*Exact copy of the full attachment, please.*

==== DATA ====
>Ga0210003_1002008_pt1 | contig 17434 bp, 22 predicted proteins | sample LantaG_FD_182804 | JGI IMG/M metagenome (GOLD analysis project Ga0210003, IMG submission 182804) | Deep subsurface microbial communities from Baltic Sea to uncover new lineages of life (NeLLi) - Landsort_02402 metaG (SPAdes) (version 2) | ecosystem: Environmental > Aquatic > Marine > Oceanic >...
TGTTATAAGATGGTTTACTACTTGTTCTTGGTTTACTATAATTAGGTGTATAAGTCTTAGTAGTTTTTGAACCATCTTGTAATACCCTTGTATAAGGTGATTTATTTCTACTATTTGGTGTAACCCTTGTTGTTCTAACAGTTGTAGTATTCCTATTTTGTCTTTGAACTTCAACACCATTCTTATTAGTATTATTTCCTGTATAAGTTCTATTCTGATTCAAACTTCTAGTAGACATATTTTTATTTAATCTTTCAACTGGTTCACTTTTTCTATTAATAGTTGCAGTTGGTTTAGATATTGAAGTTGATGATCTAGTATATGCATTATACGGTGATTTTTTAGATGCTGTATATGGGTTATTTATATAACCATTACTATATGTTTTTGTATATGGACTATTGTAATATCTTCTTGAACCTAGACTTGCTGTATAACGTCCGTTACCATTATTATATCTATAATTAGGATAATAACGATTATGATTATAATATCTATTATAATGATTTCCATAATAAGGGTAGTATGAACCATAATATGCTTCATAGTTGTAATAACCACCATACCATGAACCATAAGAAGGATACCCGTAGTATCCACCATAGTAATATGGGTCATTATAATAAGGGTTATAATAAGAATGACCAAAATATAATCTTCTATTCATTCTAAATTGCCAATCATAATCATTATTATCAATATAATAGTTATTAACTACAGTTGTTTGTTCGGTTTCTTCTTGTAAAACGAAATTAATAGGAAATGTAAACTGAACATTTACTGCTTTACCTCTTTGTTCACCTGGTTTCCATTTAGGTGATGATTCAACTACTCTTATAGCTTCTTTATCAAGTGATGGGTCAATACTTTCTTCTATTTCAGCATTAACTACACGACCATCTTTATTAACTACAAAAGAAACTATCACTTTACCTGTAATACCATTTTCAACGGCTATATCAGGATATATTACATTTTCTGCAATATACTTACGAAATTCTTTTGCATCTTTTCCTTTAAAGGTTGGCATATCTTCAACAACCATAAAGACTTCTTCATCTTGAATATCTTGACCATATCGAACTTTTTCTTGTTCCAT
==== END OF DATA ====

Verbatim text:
>Ga0210003_1002008_pt1 | contig 17434 bp, 22 predicted proteins | sample LantaG_FD_182804 | JGI IMG/M metagenome (GOLD analysis project Ga0210003, IMG submission 182804) | Deep subsurface microbial communities from Baltic Sea to uncover new lineages of life (NeLLi) - Landsort_02402 metaG (SPAdes) (version 2) | ecosystem: Environmental > Aquatic > Marine > Oceanic >...
TGTTATAAGATGGTTTACTACTTGTTCTTGGTTTACTATAATTAGGTGTATAAGTCTTAGTAGTTTTTGAACCATCTTGTAATACCCTTGTATAAGGTGATTTATTTCTACTATTTGGTGTAACCCTTGTTGTTCTAACAGTTGTAGTATTCCTATTTTGTCTTTGAACTTCAACACCATTCTTATTAGTATTATTTCCTGTATAAGTTCTATTCTGATTCAAACTTCTAGTAGACATATTTTTATTTAATCTTTCAACTGGTTCACTTTTTCTATTAATAGTTGCAGTTGGTTTAGATATTGAAGTTGATGATCTAGTATATGCATTATACGGTGATTTTTTAGATGCTGTATATGGGTTATTTATATAACCATTACTATATGTTTTTGTATATGGACTATTGTAATATCTTCTTGAACCTAGACTTGCTGTATAACGTCCGTTACCATTATTATATCTATAATTAGGATAATAACGATTATGATTATAATATCTATTATAATGATTTCCATAATAAGGGTAGTATGAACCATAATATGCTTCATAGTTGTAATAACCACCATACCATGAACCATAAGAAGGATACCCGTAGTATCCACCATAGTAATATGGGTCATTATAATAAGGGTTATAATAAGAATGACCAAAATATAATCTTCTATTCATTCTAAATTGCCAATCATAATCATTATTATCAATATAATAGTTATTAACTACAGTTGTTTGTTCGGTTTCTTCTTGTAAAACGAAATTAATAGGAAATGTAAACTGAACATTTACTGCTTTACCTCTTTGTTCACCTGGTTTCCATTTAGGTGATGATTCAACTACTCTTATAGCTTCTTTATCAAGTGATGGGTCAATACTTTCTTCTATTTCAGCATTAACTACACGACCATCTTTATTAACTACAAAAGAAACTATCACTTTACCTGTAATACCATTTTCAACGGCTATATCAGGATATATTACATTTTCTGCAATATACTTACGAAATTCTTTTGCATCTTTTCCTTTAAAGGTTGGCATATCTTCAACAACCATAAAGACTTCTTCATCTTGAATATCTTGACCATATCGAACTTTTTCTTGTTCCAT